Woodrow Wilson and the Great War: Reconsidering America's Neutrality, 1914-1917

By Lengel, Edward G. | The Virginia Magazine of History and Biography, January 1, 2009 | Go to article overview

Woodrow Wilson and the Great War: Reconsidering America's Neutrality, 1914-1917


Lengel, Edward G., The Virginia Magazine of History and Biography


Woodrow Wilson and the Great War: Reconsidering America's Neutrality, 1914-1917 * Robert W. Tucker * Charlottesville: University of Virginia Press, 2007 * xviii, 246 pp. * $39.50

Reviewed by Edward G. Lengel, professor of history at the University of Virginia. He is the author of To Conquer Hell: The Meuse-Argonne, 1918 (2008).

Few presidents have been dogged by stereotype and cliché more than Woodrow Wilson. His policies during the First World War and its aftermath have alternately inspired and infuriated historians, usually in keeping with their politics. Tucker (professor emeritus of American diplomacy at Johns Hopkins University) provides a refreshingly objective reassessment of Wilson and his approach to foreign policy. Focusing on the years before American intervention in the war, Tucker argues that the president's single-minded attachment to his conception of the law of neutrality, combined with his belief in the conflict's essential amorality, underpinned almost the entirety of his approach to international diplomacy. Wilson's sense of internationalism, moreover, depended on the establishment of a new global order in which war had become a thing of the past.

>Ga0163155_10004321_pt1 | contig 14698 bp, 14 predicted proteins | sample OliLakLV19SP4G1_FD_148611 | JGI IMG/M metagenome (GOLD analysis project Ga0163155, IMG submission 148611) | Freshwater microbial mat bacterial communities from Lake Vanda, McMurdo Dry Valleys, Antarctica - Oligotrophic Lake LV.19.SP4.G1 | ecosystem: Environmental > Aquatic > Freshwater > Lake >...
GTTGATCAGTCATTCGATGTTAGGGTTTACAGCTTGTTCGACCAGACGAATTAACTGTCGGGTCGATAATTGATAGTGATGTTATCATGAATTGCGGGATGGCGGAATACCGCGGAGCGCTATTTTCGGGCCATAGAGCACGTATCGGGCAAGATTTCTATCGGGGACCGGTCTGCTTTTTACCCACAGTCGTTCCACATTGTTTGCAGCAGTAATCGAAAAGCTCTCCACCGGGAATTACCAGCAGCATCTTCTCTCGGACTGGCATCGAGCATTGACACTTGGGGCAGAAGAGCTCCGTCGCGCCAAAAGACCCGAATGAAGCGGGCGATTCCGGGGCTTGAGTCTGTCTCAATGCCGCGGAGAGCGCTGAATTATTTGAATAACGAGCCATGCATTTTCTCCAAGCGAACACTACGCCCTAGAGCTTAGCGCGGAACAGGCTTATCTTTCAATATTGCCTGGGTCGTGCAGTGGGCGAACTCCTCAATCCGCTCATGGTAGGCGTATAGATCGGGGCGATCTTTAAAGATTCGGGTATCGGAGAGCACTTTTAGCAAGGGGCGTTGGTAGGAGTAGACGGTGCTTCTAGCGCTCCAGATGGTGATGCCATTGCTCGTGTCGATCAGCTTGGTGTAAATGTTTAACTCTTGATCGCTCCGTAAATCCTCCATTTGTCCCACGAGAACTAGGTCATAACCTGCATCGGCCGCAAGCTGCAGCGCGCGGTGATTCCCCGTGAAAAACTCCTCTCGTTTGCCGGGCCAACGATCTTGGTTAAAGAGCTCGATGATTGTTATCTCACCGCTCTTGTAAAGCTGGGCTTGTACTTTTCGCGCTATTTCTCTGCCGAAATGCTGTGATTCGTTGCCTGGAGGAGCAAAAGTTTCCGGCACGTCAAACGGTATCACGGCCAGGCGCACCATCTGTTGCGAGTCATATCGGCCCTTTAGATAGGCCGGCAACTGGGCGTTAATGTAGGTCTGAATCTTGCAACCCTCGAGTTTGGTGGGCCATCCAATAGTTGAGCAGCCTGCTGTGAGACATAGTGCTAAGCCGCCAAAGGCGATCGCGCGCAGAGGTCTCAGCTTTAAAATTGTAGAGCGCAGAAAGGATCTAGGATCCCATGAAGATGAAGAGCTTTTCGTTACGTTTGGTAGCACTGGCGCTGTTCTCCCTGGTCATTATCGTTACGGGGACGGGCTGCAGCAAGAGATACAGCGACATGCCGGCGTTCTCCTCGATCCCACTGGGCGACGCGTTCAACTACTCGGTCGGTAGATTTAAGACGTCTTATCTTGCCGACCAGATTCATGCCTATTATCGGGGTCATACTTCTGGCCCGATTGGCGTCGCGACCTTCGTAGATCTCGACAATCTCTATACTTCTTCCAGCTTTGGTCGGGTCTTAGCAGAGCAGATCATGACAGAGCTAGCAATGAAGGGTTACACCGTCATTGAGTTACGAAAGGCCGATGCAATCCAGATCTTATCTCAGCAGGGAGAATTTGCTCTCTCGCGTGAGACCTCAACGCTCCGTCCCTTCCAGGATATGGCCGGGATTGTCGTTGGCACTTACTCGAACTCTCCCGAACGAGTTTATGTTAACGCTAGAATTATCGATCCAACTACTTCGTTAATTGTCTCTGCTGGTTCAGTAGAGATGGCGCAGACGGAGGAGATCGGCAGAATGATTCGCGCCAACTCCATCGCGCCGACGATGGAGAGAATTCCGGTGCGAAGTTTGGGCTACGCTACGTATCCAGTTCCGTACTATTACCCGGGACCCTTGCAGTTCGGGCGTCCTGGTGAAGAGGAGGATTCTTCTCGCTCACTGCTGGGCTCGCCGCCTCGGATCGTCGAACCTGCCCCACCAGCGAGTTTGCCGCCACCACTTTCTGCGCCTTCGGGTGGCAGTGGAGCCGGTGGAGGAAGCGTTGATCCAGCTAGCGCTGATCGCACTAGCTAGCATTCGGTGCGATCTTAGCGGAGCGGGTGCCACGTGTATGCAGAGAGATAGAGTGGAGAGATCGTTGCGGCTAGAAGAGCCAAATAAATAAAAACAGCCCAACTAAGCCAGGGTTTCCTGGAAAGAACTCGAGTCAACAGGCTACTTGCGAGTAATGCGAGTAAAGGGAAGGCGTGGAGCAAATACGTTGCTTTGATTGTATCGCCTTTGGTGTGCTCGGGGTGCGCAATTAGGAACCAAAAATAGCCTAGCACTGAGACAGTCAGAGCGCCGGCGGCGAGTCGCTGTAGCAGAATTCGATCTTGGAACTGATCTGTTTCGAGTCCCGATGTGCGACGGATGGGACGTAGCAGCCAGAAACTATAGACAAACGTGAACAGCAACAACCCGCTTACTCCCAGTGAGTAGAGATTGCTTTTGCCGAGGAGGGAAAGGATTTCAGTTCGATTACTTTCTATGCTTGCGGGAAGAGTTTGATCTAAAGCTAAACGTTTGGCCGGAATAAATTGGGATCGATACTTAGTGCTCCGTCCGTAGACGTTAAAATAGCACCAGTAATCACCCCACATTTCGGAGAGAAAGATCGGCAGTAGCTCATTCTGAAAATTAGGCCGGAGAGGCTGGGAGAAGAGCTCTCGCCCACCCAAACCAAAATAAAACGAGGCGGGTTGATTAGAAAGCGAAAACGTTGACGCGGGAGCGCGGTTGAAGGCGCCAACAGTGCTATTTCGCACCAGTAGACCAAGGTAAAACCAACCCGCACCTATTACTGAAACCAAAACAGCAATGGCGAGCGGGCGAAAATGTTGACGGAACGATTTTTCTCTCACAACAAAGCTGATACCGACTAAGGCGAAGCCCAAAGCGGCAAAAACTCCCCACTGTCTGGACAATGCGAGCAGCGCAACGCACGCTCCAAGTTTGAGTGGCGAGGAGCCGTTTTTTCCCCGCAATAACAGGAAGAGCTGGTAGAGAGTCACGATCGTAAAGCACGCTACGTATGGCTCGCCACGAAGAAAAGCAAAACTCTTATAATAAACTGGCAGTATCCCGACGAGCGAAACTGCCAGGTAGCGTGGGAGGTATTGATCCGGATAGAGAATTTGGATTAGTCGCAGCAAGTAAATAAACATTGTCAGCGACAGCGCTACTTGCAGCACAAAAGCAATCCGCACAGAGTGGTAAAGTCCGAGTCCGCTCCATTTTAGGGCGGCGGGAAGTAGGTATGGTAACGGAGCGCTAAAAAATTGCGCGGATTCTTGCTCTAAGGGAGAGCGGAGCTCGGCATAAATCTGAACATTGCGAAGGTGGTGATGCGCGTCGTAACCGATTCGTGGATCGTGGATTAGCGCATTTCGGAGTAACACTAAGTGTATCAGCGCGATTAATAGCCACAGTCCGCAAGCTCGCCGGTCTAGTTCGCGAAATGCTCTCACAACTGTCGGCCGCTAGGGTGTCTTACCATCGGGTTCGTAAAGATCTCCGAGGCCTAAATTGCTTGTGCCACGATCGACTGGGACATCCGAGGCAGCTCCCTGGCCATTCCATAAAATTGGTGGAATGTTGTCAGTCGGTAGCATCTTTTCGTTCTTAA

Wilson's conception of neutrality, Tucker argues, can be traced back to Thomas Jefferson, who had regarded it as integral to the maintenance of national honor, prestige, and even independence. For both presidents, neutrality did not equate with isolationism. Instead, it depended on the assertion of neutral rights - especially the rights of maritime trade - even at the risk of war. In times of peace, this distinction did not matter much; in times of global war, in 1812 as in 1914, assertive neutrality would become almost impossible to maintain without abandoning the isolationism that most Americans cherished. The result, in both instances, was war.

Wilson's efforts to maintain and assert neutrality would be complicated by two major factors: America's growing economic might and the president's messianic sense of his country's role as an international beacon of freedom. …

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